The California legal community should take notice of the serious and important cautionary notes about ethical breaches contained in February's stimulating "Rage Among the Ruins.
" Though the article contains the tales of only a small number of lawyers who have taken advantage of vulnerable and distressed homeowners in the aftermath of the housing and mortgage meltdown, it is an excellent, thoughtful, and enlightening read.
Author Eric Berkowitz mentions that the California Department of Real Estate, where I serve, has worked with the State Bar and other public service partners in an effort to protect unsuspecting homeowners. Our relationship with the bar began in 2008 and was born out of necessity, since we were then deeply involved in looking at, investigating, and trying to combat the massive and unremitting loan-modification fraud engulfing California: Many of the schemes involved lawyers (or people claiming to be lawyers or to have some law connection).
To be sure, California lawyers provide necessary and important professional assistance to struggling homeowners. But when they put their interests first and victimize the vulnerable, the greater legal community must condemn such actions. Lawyers who engage in such detrimental behavior bring discredit to the profession.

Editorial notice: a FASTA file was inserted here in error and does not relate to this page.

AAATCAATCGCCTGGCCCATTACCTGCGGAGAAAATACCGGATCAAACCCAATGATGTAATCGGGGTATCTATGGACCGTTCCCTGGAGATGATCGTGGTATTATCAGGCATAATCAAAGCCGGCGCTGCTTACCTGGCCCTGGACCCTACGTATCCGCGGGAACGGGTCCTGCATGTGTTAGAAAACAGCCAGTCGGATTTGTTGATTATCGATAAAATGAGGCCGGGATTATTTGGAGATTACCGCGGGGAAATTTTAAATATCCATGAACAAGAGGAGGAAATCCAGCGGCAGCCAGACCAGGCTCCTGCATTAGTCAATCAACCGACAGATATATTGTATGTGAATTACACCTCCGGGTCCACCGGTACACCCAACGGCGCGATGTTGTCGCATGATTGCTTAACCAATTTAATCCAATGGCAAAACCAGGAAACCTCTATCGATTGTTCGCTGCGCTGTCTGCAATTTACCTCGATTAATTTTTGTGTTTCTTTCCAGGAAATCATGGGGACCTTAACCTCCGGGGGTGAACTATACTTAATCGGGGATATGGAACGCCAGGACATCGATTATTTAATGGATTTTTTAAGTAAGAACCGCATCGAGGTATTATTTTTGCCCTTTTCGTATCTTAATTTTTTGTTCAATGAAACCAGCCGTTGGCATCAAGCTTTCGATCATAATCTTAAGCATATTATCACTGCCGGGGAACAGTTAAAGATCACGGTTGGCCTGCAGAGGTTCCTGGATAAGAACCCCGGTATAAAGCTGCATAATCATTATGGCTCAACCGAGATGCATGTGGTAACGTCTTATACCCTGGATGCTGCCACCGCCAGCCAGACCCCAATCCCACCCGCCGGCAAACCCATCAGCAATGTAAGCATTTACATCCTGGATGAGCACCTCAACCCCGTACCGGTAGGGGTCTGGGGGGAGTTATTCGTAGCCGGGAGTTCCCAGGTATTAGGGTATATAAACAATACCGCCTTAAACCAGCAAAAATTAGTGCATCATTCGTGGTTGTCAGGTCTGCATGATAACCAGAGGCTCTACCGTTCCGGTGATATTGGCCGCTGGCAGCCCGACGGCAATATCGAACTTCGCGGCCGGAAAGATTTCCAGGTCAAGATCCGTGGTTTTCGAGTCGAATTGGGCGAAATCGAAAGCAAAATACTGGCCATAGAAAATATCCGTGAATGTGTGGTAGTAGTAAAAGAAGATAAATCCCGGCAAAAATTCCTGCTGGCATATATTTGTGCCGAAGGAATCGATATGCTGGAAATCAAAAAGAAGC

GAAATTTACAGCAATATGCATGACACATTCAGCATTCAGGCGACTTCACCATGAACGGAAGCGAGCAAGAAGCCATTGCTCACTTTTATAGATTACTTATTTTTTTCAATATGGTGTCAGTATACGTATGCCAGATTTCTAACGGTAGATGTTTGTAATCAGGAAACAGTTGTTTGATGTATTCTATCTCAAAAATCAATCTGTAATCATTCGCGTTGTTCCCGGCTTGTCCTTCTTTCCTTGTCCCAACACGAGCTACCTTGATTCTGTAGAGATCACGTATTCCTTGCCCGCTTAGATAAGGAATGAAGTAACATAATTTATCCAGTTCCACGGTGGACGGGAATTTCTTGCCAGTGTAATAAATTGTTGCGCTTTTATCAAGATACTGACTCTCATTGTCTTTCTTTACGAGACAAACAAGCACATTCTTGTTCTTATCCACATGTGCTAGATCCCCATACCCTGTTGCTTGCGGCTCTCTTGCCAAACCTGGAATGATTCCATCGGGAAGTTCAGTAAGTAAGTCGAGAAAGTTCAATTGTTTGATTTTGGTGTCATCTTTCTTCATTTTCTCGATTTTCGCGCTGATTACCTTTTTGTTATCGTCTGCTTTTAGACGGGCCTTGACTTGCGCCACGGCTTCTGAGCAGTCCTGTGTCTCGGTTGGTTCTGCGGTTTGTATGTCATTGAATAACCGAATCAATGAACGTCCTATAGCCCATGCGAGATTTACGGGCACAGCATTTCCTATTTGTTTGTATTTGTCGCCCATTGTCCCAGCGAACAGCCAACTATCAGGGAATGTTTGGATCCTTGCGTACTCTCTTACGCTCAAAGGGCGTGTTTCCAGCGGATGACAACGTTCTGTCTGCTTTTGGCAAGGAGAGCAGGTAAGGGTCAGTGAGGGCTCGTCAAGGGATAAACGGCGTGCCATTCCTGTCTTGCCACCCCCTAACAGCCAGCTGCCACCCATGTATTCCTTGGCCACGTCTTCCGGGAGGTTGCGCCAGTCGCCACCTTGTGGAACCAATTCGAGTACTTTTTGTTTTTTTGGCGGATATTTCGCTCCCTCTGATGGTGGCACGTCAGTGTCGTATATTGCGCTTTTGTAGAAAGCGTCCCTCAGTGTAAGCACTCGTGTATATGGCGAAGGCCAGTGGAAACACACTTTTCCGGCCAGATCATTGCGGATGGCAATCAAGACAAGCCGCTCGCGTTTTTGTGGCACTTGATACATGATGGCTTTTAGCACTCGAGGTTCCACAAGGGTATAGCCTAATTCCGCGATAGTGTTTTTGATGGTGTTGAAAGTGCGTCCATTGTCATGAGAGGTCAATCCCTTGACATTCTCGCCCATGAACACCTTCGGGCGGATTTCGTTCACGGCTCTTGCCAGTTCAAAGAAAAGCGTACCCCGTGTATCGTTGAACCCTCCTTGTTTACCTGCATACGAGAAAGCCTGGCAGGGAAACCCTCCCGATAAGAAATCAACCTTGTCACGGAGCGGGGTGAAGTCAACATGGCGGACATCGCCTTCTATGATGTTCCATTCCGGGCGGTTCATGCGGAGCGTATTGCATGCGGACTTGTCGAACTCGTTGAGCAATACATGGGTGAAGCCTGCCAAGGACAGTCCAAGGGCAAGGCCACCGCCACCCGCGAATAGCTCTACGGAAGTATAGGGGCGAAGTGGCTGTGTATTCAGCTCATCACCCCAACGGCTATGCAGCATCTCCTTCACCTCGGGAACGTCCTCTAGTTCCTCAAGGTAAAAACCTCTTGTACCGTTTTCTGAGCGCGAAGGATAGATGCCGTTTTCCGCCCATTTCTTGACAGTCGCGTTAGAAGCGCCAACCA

Wayne S. Bell
California Department of Real Estate
Don't Worry, Be a Lawyer
Jessica Iglesias's "How I Got Hired
" article [In Pro Per, February] hit home. As a newly minted attorney, I am one of many recent law graduates who faced a tough legal market coming out of law school in 2012. I found Jessica's piece documenting her struggles to find longtime work inspirational, a source of hope, and a reminder of something I always try to repeat to myself: It will all be OK.
Our first job out of law school may not always be ideal, nor the one we imagined ourselves having, and this article reiterated the importance of using "stepping stones" to get to our dream career. Many of the new connections we make during the early years of our careers may ultimately lead us to job opportunities. Thanks, Jessica, for sharing your experience.